First off, Happy New Year to all. I haven’t been updating for a long long while partially because I was very caught up with my work and dedications.

It’s the time of the year when I look back at 2010 and noted out some of the things which clearly  made my year (either great or miserable).

1. Someone broke into by car and stole the car battery

I still have no idea how someone could open up a locked car hood and took out the battery.


2. Became an avid photographer covering certain events and functions (such as), and getting some good shots off people as well.

1. CSSUPM Annual Dinner 2010.

Had a great time with great retro dressing models.

2. Now I See Spiritual Revival Concert 2010.

I wasn’t an official photographer for the event but since anyone can basically just go up front to take photos, I just went ahead. Anyway. Shot for 2 concerts, first one was in New Era College Kajang, and the second at a University in Sunway.

3. Staged photoshoots.

Managed to ask Joanne & Leo, Fang Wen and Shirley & Ezone to model for me. I still feel that the photos are lacking a lot though. Need more practice.

4. Desmine and Melissa’s Wedding

My first ever Wedding photoshoot. And I didn’t do quite well. Hmmm. But they are a loving couple. Apparently starting a family soon ^^.

5. UPM Dogathon 2010

Once again, not an official photographer. But I reckon I got some great shots that day.

6. CSSUPM Annual Camp 2010

Camp 248

I realized I didn’t blog about this since I was on a break. Regardless I had a fun, great and emotional time at Port Dickson.

7. Chinese Opera Charity Concert

Actresses and Daniel

This was a charity event so I wasn’t paid for it (nor I was for most of the events). But still enjoy taking photos of the actors and mostly actresses on stage. Also didn’t blog about this but most of the photos can be found on my Facebook.

8. Alex and KaeChing’s Wedding.

Kae Ching and Alex

Was a guest but that didn’t keep Esme (my camera) away. They finally tie the knot after… 7-8 years?? And they will surely have many more years to look forward to.

9. CSSUPM Freshies Day.

Dance 1

Welcoming the lovely juniors to the family away from home.

10. English Language Dinner

Group 24

Was called to shoot this event. More photos on Facebook. Though I think I was paid for this. Since the dinner was free for me ^^.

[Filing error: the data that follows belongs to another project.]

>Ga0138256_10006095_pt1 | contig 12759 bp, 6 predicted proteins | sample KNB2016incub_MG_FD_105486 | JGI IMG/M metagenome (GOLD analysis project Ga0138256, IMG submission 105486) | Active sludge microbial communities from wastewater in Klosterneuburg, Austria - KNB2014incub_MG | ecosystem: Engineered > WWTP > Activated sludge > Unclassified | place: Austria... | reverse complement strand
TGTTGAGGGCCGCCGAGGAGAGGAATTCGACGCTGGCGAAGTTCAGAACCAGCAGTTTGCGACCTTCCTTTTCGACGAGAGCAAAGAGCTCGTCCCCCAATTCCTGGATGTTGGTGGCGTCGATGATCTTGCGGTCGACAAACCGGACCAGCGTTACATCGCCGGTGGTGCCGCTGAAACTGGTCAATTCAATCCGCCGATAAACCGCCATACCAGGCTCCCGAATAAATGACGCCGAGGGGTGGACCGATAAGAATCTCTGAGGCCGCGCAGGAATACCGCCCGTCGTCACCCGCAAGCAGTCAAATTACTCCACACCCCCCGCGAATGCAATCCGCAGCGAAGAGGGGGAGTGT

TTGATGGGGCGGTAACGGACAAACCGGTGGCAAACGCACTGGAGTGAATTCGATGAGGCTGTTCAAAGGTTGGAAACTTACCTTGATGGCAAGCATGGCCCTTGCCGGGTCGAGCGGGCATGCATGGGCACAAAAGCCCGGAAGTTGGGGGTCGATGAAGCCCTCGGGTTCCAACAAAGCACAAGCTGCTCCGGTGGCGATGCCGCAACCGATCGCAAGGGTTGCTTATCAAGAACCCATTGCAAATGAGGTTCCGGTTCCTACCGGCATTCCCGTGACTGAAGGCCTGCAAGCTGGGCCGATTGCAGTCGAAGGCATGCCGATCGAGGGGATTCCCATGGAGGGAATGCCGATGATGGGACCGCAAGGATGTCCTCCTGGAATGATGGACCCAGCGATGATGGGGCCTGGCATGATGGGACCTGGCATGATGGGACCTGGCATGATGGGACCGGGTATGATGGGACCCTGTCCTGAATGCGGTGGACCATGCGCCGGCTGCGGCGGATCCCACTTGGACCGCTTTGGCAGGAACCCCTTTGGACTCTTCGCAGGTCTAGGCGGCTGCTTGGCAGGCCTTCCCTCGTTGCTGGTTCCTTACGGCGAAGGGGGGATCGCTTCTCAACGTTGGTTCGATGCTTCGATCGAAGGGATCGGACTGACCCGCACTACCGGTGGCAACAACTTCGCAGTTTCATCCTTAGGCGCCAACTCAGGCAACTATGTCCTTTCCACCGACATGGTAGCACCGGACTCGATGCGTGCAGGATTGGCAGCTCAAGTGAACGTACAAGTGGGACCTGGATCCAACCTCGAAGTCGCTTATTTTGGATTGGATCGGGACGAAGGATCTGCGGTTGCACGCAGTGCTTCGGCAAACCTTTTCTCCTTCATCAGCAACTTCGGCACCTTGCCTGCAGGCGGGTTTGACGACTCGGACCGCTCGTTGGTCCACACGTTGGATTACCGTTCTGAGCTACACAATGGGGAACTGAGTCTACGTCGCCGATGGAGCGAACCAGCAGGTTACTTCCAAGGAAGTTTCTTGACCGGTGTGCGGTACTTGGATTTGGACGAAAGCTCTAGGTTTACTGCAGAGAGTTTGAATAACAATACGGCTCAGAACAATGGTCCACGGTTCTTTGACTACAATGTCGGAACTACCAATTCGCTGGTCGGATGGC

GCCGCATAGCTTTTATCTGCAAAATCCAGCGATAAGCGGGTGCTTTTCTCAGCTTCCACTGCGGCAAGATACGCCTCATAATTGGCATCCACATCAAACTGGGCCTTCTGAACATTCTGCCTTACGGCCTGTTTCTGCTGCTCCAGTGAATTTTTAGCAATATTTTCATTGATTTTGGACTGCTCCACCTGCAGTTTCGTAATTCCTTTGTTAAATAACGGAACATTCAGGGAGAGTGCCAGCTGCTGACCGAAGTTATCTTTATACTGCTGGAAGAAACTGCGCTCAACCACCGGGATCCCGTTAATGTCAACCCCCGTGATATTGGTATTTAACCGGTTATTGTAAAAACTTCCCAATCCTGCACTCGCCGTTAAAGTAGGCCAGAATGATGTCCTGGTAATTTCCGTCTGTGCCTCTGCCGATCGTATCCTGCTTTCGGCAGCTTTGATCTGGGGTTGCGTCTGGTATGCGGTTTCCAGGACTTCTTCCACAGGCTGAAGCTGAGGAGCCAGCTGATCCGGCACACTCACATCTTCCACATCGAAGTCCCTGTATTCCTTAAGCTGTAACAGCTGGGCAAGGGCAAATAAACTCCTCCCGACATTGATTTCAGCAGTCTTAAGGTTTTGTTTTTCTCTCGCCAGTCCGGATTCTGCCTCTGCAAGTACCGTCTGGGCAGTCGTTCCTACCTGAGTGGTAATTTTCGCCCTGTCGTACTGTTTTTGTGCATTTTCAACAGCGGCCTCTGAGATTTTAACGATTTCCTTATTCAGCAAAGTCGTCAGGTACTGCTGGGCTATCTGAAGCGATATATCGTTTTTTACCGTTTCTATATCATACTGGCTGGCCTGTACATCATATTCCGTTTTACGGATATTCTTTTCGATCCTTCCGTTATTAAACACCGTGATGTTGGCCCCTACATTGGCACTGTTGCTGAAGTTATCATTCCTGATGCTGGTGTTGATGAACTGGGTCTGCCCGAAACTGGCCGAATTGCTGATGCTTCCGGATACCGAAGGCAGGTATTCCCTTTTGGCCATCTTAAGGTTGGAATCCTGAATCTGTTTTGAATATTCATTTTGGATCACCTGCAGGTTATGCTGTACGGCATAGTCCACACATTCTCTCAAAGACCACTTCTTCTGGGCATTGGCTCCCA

11. Some random shots of people around me

Chapel Milo Party 13

Nova might kill me for this. But its a lovely very descriptive shot.

12. Macro photography.Bee 1Bee

Loving the Tamron 90mm lens I have right now.

3. Met Karen Kong during Alex and KaeChing’s wedding.

I’m a fan for hers though not so recently. But I do like some of her songs. Did managed to get a couple of photos of her.

Karen Kong on stage 3

4. Won a few tickets online for miscellaneous events.

Ticket 1

Tickets to Moto GP UK from Air Asia, which I didn’t go because it was in the UK. And they gave me the tickets 1 week before the event.


Ticket 7

NTV7 Star Live Concert 2010 tickets from which I gave to Sally.


I did won tickets to Alice in Wonderland special screening though… I misplace the photo but I gave the tickets to TJF and Wei Keat. That particular screening was pretty harsh on my wallet though cause even though I got the tickets for free… I was fined for speeding on my way back from the cinema TT.

5. Got my photo published in a magazine.

I remember I intended to get a photo out in a magazine during my 2010 resolutions which I made in 2009. And in November 2010, I got my first photo out in the Digital SLR Magazine Malaysia October 2010 issue. I submitted the photo in September and I was very disappointed when it didn’t come out in the September issue but was really shocked when I saw it in the October issue. Won a memory card as well. Hurray for me.

6. Took care of a CAT for a whole month.

Smokey 5

Smokey isn’t mine. She’s Sandy’s cat but Sandy is having her break so I offer to take care of her. And she is one timid cat. Enjoy my time scaring her all over the place. She’s going back to Sandy soon though. I might miss her. But she’s better off with Sandy since I found out that I can be quite a bully Smile with tongue out

7. Lost some weight.

I have no proof of this yet though since I haven’t weight myself for sometime. But since most of my jeans are a lot looser than they was, I guess I should have lost a few kgs. But definitely didn’t reach my target of 65kg. Perhaps somewhere within 70kg to 75kg. I’ll keep trying the coming year.

8. Cried my eyes out during the CSSUPM Annual Camp.

Camp 186 (captioned)

I did mention that it was emotional but you would never guess how emotional it was for me. Perhaps only the few who sat beside me knew what had happened. But it got me to change some parts of me though I guess. Some parts of the evil me still remain but I’ll slowly take care of that.

9. Travelled all over Malaysia.

I went to Malacca, Johor, Penang, Kedah, Pangkor, Perak and also went back Labuan for a few weeks. Didn’t managed to go outside Malaysia though like in 2009 when I went Taiwan. But AirAsia is already flying to South Korea and also New Zealand next year. These destinations are really tempting me. Maybe I will really fly to this places in 2011.


Went to AIMST university in Kedah when my sister enrolled there.


Monkey 9

Got attacked by monkeys and leeches during my trip to Pangkor. It was funny though.



Went to Malacca with CharYong to meet up with FangWen for her photoshoot.


10. And finally… Made a decision to get my doctorate by 2013.

I have to graduate by then. Seriously I have to!!! Working hard on it now. Progress this year had been better than the past years but its still a long way to go and I still can’t see the end of the road. But I’ll keep walking… And I have to go on a faster pace as well. Lets do it!!!


I hope your 2010 was as eventful as mine ^^